After seeing waaseyaa’sin Christine Sy speak on this topic last year, we knew that more people needed to hear her share her knowledge and experience. We hope you will be able to make it to see her speak at Advocacy: Equitable Access to Education, our 4th annual conference held March 29th and 30th at the Civic Hotel in Surrey, BC.
Tickets available here:
waaseyaa’sin Christine Sy is makwa doodem (bear clan) from Anishinaabe territory (Great Lakes region). She is an Assistant Professor in Gender Studies at University of Victoria teaching at the intersections of indigeneity, gender, and (de)colonization. Her research signifies Indigenous womxn’s relationship with the natural world within a global, settler colonial context doing so as a cultural memory, economic sovereignty project, and resurgence project.
Workshop: Navigating and Mediating Settler Colonial Intersectional Discrimination as a Parent of a Child in Public Education
Her talk is built upon her experiences navigating and mediating settler colonial intersectional discrimination as a parent of a child in public education in Ontario, Michigan, and B.C.. This presentation begins with disrupting the naturalization of the Canadian education, reframing it as a colonial project through which employees, children, and parents are institutionalized towards education that reproduces hierarchies of relationships and knowledge dissemination that maintains these hierarchies upon which colonial society and it’s contemporary formations are regenerated. Lived experiences that her child has experienced and navigated and which form the impetus of this analysis are shared with her permission. Linkages to the lived experiences that others experience within this reality will be made and opportunities to build strategies of transformation will be generated in open discussion.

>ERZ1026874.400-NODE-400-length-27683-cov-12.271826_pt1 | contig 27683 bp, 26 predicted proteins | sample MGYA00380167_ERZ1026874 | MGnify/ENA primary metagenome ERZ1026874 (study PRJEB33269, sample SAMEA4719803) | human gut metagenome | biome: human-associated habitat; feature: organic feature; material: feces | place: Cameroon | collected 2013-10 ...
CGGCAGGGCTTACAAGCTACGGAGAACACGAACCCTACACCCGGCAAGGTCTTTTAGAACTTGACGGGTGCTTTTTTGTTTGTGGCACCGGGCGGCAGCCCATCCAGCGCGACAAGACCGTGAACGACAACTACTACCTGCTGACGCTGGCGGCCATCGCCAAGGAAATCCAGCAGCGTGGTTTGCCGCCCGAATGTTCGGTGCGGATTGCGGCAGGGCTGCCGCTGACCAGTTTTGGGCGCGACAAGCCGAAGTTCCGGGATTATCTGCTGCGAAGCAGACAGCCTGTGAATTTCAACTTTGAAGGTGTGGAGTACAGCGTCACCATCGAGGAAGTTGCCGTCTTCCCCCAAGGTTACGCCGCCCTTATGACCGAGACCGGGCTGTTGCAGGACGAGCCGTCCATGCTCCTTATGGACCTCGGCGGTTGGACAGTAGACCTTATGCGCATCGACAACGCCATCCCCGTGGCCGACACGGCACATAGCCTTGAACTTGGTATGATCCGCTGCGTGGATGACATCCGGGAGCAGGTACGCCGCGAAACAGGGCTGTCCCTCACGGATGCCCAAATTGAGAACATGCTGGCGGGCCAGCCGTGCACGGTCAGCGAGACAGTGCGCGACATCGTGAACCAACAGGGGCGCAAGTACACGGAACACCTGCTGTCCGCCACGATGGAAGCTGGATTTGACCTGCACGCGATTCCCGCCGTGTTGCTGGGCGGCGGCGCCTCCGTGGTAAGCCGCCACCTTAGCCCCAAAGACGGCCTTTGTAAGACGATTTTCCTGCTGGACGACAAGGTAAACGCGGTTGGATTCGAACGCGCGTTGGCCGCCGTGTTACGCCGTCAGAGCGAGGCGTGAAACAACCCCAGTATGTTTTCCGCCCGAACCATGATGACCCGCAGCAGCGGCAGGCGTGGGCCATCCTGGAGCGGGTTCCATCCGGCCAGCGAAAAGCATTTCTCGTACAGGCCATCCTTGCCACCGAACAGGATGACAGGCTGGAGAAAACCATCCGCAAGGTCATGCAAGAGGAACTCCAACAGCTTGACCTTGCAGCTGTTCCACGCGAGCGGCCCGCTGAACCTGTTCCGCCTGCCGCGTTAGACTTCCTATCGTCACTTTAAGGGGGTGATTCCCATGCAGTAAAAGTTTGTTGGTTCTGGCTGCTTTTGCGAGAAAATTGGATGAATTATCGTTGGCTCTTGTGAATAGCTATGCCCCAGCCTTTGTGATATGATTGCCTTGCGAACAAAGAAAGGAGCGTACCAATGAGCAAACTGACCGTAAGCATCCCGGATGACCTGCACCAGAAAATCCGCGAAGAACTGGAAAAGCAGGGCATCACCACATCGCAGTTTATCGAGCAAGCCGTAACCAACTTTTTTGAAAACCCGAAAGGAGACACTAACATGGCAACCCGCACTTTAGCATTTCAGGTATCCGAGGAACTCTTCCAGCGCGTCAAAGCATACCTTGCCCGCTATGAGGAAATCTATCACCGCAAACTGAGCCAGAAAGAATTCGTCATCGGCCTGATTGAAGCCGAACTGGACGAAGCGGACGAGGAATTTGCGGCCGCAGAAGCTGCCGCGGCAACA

You can learn more about waaseyaa’sin Christine Sy’s work here:
Read all the details about our conference here: